"}, {"id": "http://www.gabriel.urdhr.fr/2014/09/26/adding-a-llvm-pass/", "title": "Adding a basic LLVM pass", "url": "https://www.gabriel.urdhr.fr/2014/09/26/adding-a-llvm-pass/", "date_published": "2014-09-26T00:00:00+02:00", "date_modified": "2014-09-26T00:00:00+02:00", "tags": ["computer", "simgrid", "llvm", "compilation", "assembly", "x86_64"], "content_html": "

The SimGrid model checker uses memory introspection (of the heap,\nstack and global variables) in order to detect the equality of the\nstate of a distributed application at the different nodes of its\nexecution graph. One difficulty is to deal with uninitialised\nvariables. The uninitialised global variables are usually not a big\nproblem as their initial value is 0. The heap variables are dealt with\nby memseting to 0 the content of the buffers returned by malloc\nand friends. The case of uninitialised stack variables is more\nproblematic as their value is whatever was at this place on the stack\nbefore. In order to evaluate the impact of those uninitialised\nvariables, we would like to clean each stack frame before using\nthem. This could be done with a LLVM plugin. Here's my first attempt\nto write a LLVM pass to modify the code of a function.

\n

A solution for this, would be to include, at compilation time,\ninstructions to clean the stack frame at the beginning of each\nfunction. This could be implemented as a LLVM\npass:

\n\n

This is mostly relevant when the generated code is not optimised. In\noptimised code, local variables do not need to live on the stack.

\n

Table of Content

\n
\n\n
\n

LLVM overview

\n

A good high level introduction to the LLVM architecture (LLVM IR and\npasses) can be found in The Architecture of Open Source\nApplications.

\n

IR generation

\n

LLVM uses an intermediate language, LLVM\nIR to optimise and generate native\ncode.

\n

For example, a simple hello world like this,

\n
#include <stdio.h>\n\nint main(int argc, char** argv) {\n  puts(\"Hello world!\");\n  return 0;\n}\n
\n\n\n

is turned into this LLVM IR:

\n
; ModuleID = 'helloworld.c'\ntarget datalayout = \"e-m:e-i64:64-f80:128-n8:16:32:64-S128\"\ntarget triple = \"x86_64-pc-linux-gnu\"\n\n@.str = private unnamed_addr constant [13 x i8] c\"Hello world!\\00\", align 1\n\n; Function Attrs: nounwind uwtable\ndefine i32 @main(i32 %argc, i8** %argv) #0 {\n  %1 = alloca i32, align 4\n  %2 = alloca i32, align 4\n  %3 = alloca i8**, align 8\n  store i32 0, i32* %1\n  store i32 %argc, i32* %2, align 4\n  store i8** %argv, i8*** %3, align 8\n  %4 = call i32 @puts(i8* getelementptr inbounds ([13 x i8]* @.str, i32 0, i32 0))\n  ret i32 0\n}\n\ndeclare i32 @puts(i8*) #1\n\nattributes #0 = { nounwind uwtable \"less-precise-fpmad\"=\"false\" \"no-frame-pointer-elim\"=\"true\" \"no-frame-pointer-elim-non-leaf\" \"no-infs-fp-math\"=\"false\" \"no-nans-fp-math\"=\"false\" \"stack-protector-buffer-size\"=\"8\" \"unsafe-fp-math\"=\"false\" \"use-soft-float\"=\"false\" }\nattributes #1 = { \"less-precise-fpmad\"=\"false\" \"no-frame-pointer-elim\"=\"true\" \"no-frame-pointer-elim-non-leaf\" \"no-infs-fp-math\"=\"false\" \"no-nans-fp-math\"=\"false\" \"stack-protector-buffer-size\"=\"8\" \"unsafe-fp-math\"=\"false\" \"use-soft-float\"=\"false\" }\n\n!llvm.ident = !{!0}\n\n!0 = metadata !{metadata !\"Debian clang version 3.6.0-svn215195-1 (trunk) (based on LLVM 3.6.0)\"}\n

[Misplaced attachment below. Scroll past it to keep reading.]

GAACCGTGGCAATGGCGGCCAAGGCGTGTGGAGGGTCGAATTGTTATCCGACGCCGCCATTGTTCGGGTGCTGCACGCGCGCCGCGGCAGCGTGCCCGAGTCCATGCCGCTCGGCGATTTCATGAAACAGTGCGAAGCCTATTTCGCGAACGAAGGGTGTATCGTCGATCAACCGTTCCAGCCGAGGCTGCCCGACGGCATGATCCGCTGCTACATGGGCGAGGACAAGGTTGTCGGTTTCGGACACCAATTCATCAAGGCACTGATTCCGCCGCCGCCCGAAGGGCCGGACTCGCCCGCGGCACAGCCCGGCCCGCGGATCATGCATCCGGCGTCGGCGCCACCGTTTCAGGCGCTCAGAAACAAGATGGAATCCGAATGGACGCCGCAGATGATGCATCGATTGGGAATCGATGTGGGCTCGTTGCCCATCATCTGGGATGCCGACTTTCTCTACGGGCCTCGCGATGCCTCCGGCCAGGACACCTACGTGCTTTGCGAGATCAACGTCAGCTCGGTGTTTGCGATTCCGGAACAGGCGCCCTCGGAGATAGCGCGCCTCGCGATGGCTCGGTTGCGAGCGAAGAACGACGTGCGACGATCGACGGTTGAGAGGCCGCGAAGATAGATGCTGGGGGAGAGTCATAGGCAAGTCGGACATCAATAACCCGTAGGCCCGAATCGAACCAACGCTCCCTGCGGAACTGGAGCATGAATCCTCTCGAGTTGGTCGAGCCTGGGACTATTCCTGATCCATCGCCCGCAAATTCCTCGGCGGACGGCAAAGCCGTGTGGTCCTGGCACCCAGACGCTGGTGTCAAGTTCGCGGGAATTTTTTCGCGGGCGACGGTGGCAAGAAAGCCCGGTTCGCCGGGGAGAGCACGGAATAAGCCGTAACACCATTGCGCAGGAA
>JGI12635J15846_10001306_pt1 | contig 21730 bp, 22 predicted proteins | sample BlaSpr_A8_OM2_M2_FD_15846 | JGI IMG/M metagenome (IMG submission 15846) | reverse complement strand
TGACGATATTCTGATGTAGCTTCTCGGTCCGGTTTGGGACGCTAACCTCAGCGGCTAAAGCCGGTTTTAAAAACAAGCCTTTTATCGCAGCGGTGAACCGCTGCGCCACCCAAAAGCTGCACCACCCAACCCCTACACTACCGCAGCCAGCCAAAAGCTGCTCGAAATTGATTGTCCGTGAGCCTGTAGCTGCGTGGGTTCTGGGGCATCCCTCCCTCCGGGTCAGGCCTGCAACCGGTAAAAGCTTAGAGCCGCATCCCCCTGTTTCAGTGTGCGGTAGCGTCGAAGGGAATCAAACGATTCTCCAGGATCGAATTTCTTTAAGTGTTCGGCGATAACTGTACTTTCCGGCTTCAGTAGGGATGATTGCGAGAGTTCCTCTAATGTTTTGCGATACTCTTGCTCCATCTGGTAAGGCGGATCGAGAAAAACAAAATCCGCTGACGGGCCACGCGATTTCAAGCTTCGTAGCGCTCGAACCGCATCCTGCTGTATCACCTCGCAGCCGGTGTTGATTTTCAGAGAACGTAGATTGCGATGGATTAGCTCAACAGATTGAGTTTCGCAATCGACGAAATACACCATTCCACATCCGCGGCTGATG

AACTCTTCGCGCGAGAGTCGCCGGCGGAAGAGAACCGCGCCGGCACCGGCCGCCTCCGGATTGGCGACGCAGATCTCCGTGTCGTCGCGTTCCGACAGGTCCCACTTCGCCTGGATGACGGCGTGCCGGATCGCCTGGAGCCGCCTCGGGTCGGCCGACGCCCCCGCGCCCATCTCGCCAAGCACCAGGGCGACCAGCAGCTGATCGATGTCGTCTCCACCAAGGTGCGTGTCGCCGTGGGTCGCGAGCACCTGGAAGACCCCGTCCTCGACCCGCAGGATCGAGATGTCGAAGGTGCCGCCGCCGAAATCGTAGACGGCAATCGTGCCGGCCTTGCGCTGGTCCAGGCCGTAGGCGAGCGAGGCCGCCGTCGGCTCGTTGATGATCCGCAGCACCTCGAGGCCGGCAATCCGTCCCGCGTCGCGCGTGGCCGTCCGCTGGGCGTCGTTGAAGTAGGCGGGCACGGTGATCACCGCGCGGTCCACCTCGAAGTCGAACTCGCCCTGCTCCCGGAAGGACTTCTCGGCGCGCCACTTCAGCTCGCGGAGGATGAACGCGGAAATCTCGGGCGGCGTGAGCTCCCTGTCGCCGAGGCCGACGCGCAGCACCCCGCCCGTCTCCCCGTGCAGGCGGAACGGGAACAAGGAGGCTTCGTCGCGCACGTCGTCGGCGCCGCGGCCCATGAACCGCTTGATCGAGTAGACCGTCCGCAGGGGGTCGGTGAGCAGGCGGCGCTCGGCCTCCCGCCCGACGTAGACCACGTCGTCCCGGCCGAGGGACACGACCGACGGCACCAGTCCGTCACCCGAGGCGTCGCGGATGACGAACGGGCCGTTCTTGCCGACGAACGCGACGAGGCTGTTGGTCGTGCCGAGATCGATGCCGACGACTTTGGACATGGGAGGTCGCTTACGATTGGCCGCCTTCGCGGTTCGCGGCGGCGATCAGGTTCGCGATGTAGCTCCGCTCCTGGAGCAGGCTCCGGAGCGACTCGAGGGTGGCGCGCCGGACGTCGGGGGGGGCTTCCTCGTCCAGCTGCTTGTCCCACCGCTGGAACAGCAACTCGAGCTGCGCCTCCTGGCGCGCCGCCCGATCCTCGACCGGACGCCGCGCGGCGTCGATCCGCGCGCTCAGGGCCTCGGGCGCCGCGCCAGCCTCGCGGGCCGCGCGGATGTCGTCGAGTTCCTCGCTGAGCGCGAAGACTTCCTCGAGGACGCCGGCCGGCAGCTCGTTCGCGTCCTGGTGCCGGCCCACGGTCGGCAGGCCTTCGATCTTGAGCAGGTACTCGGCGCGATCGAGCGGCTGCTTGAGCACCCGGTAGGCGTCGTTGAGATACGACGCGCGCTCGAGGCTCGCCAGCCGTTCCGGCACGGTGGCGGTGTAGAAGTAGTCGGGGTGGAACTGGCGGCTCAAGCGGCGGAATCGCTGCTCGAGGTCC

\n\n\n

by

\n
clang -S -emit-llvm helloworold.c -o helloworld.ll\n
\n\n\n

The generated LLVM IR can be target-dependant as the type of the\nvariables may depend on the architecture/OS:

\n\n

The initial generation of LLVM IR is not done in LLVM but by the\nfrontend (clang, dragonegg\u2026).

\n

LLVM IR passes

\n

Many LLVM optimisations are implemented in an architecture independant\nway by IR passes which transform/optimise IR:

\n
opt -std-compile-opts -S helloworld.ll -o helloworld.opt.ll --time-passes 2> opt.log\n
\n\n\n

Generated IR:

\n
; ModuleID = 'helloworld.ll'\ntarget datalayout = \"e-m:e-i64:64-f80:128-n8:16:32:64-S128\"\ntarget triple = \"x86_64-pc-linux-gnu\"\n\n@.str = private unnamed_addr constant [13 x i8] c\"Hello world!\\00\", align 1\n\n; Function Attrs: nounwind uwtable\ndefine i32 @main(i32 %argc, i8** nocapture readnone %argv) #0 {\n  %1 = tail call i32 @puts(i8* getelementptr inbounds ([13 x i8]* @.str, i64 0, i64 0)) #2\n  ret i32 0\n}\n\n; Function Attrs: nounwind\ndeclare i32 @puts(i8* nocapture readonly) #1\n\nattributes #0 = { nounwind uwtable \"less-precise-fpmad\"=\"false\" \"no-frame-pointer-elim\"=\"true\" \"no-frame-pointer-elim-non-leaf\" \"no-infs-fp-math\"=\"false\" \"no-nans-fp-math\"=\"false\" \"stack-protector-buffer-size\"=\"8\" \"unsafe-fp-math\"=\"false\" \"use-soft-float\"=\"false\" }\nattributes #1 = { nounwind \"less-precise-fpmad\"=\"false\" \"no-frame-pointer-elim\"=\"true\" \"no-frame-pointer-elim-non-leaf\" \"no-infs-fp-math\"=\"false\" \"no-nans-fp-math\"=\"false\" \"stack-protector-buffer-size\"=\"8\" \"unsafe-fp-math\"=\"false\" \"use-soft-float\"=\"false\" }\nattributes #2 = { nounwind }\n\n!llvm.ident = !{!0}\n\n!0 = metadata !{metadata !\"Debian clang version 3.6.0-svn215195-1 (trunk) (based on LLVM 3.6.0)\"}\n
\n\n\n

CodeGen passes

\n

This optimized LLVM IR is then used to generate assembly/binary code\nfor the target architecture:

\n
llc  helloworld.opt.ll -o helloworld.s --time-passes 2> llc.log\n
\n\n\n

Generated assembly:

\n